Vitalik Buterin critiques stock-to-flow model as giving 'false sense of certainty'

Quick Take

  • Ethereum’s Vitalik Buterin echoed criticism of the stock-to-flow model on Twitter.
  • Financial models that give a false sense of certainty are harmful and deserve mockery, according to the Ethereum co-founder.

 

Ethereum co-founder Vitalik Buterin came out against overly simplified financial models for crypto markets on Tuesday, citing the stock-to-flow model as a "harmful" example. 

Buterin tweeted that the stock-to-flow model was not looking good and he couldn’t help but criticize simplistic financial models.

“I think financial models that give people a false sense of certainty and predestination that number-will-go-up are harmful and deserve all the mockery they get,” he said

Stock-to-flow is a model some bitcoin (BTC) traders use to forecast the price of the cryptocurrency, that was used for natural resources like gold. As these are scarce resources the amount that can be produced reduces over time, which causes the stock-to-flow ratio to increase.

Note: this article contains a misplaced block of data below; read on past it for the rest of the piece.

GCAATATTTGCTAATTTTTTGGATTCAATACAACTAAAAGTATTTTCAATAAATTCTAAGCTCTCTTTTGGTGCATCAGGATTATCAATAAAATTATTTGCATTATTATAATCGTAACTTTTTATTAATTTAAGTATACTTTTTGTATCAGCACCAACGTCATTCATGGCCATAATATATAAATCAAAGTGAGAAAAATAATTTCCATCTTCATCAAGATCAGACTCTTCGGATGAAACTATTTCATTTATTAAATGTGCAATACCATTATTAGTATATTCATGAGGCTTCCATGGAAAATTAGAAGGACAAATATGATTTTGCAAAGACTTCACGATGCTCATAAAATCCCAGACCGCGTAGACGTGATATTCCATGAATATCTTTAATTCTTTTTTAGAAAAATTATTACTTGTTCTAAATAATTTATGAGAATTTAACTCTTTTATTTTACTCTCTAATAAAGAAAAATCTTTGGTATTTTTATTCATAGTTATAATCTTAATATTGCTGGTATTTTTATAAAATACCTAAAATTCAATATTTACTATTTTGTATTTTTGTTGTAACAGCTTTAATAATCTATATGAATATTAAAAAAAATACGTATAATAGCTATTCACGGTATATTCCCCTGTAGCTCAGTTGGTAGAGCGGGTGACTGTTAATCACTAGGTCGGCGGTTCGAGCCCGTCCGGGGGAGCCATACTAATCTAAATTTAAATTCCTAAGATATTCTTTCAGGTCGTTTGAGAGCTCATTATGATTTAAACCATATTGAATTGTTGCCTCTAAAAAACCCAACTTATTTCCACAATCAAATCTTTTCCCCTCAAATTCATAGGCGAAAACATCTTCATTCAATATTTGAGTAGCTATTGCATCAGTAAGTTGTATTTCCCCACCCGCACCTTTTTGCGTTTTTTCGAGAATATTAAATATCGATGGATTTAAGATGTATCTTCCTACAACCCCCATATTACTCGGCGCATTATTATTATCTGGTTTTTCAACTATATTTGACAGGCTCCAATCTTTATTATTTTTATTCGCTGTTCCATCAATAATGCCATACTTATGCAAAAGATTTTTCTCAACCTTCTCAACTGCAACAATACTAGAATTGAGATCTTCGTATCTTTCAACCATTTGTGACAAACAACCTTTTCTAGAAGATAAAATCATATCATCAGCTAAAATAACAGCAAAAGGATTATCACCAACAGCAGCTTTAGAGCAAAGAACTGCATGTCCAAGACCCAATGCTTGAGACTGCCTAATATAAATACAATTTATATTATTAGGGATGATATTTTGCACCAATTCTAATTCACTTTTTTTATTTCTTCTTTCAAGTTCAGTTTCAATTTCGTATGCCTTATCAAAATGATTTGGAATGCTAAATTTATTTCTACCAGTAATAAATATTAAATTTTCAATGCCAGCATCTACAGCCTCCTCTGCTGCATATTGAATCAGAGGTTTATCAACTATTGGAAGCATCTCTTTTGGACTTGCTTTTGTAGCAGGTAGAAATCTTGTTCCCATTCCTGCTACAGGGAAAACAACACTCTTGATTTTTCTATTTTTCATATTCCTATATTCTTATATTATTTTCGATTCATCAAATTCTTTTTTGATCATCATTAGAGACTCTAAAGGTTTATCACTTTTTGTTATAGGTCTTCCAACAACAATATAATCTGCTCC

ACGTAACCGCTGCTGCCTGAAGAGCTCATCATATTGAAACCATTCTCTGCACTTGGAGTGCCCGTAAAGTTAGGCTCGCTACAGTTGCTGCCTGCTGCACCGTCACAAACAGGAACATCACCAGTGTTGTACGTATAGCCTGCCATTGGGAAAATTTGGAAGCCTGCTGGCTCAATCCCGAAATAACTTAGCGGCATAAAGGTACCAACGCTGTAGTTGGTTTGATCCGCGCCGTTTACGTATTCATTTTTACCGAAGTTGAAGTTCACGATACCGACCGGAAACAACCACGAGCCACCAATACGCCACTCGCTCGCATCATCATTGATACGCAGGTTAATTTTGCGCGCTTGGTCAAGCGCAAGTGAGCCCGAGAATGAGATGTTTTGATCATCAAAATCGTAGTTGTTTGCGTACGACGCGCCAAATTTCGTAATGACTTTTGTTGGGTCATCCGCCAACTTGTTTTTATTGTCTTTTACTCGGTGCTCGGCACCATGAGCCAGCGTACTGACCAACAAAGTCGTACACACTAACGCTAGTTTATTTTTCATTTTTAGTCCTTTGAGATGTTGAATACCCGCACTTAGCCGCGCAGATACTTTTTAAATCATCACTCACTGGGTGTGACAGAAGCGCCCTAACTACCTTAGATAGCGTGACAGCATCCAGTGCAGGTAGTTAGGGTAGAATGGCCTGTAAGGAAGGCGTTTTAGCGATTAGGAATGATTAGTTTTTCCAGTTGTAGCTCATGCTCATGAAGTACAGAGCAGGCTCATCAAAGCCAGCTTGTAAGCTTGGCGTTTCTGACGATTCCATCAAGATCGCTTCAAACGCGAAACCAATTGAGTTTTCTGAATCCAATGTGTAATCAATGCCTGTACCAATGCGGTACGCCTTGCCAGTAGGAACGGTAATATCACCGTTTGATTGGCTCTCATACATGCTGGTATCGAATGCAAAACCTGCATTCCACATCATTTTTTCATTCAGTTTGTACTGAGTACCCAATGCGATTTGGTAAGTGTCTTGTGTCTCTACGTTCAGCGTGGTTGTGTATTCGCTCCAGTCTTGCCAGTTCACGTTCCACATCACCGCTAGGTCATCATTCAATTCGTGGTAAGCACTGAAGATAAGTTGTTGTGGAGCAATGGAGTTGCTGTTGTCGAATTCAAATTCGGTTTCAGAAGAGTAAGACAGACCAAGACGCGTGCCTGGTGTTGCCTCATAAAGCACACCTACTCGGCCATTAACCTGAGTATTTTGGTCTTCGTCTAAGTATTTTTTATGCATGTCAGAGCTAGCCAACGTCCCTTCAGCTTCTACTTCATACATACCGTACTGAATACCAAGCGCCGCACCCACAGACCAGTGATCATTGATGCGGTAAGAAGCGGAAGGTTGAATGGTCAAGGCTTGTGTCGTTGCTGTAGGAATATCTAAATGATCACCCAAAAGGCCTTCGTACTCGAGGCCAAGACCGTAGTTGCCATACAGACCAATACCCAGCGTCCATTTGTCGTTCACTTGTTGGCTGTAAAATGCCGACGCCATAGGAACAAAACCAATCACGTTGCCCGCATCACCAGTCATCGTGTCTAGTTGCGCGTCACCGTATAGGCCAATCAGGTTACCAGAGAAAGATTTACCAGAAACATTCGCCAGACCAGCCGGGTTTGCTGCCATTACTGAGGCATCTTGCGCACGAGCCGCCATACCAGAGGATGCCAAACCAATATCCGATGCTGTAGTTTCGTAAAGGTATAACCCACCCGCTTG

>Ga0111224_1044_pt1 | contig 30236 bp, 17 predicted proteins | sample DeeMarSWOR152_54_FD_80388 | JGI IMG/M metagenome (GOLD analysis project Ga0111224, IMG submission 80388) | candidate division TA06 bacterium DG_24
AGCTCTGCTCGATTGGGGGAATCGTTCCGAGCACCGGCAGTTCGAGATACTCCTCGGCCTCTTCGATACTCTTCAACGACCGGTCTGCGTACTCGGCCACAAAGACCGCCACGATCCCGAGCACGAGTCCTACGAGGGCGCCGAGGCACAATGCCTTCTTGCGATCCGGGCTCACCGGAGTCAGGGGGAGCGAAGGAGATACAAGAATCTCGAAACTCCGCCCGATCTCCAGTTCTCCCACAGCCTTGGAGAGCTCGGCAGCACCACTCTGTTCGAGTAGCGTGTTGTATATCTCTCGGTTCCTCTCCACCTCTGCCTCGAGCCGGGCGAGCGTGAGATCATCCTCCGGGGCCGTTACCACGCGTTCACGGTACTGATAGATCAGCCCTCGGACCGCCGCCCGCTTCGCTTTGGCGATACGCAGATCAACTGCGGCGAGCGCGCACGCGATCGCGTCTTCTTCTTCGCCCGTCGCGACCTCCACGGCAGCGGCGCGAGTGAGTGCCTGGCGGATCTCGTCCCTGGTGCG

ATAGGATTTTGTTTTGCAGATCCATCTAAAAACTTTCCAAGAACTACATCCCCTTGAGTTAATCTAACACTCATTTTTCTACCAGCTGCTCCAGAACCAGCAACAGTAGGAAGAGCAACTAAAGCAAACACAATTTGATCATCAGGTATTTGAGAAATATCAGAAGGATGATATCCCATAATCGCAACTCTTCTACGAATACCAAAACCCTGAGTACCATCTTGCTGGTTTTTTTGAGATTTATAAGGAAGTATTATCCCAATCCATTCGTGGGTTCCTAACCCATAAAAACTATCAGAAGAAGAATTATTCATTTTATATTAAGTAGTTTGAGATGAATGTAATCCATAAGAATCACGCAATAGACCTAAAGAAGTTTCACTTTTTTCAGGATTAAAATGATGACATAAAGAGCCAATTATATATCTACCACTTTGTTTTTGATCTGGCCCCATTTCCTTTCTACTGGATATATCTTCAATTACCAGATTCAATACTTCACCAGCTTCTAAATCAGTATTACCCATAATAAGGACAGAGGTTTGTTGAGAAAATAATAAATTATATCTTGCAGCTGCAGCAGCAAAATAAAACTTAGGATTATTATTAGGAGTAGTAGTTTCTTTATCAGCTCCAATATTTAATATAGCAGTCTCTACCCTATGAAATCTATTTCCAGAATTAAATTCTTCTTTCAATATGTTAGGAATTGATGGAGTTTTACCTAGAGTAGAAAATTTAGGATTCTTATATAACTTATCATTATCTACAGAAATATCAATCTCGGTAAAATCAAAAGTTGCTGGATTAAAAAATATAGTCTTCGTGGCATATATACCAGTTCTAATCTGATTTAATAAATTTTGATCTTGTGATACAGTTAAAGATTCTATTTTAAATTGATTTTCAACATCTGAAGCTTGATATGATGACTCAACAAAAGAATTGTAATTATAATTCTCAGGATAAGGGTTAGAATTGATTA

Essentially the ratio measures the amount of bitcoin available in the market divided by the amount mined annually. This is then used to create a line (the red line below) on a price chart showing estimated prices in the future. 

Based on the above chart the stock-to-flow model has, for the most part, been correct. However, as was pointed out by sassal.eth, and echoed by Buterin, the model has recently begun to decouple from the actual price of bitcoin.

The model predicted bitcoin's price to be $67,175 as of June 18, however, bitcoin traded below $19,000 that day and was trading at $20,845 at the time of writing, according to Coinbase data via TradingView.


© 2022 The Block Crypto, Inc. All Rights Reserved. This article is provided for informational purposes only. It is not offered or intended to be used as legal, tax, investment, financial, or other advice.

About Author

Adam Morgan is The Block's markets reporter. He has been based in London for the past year, initially freelancing and working for a start-up there before beginning a fellowship at Business Insider. He Tweets @AdamMcMarkets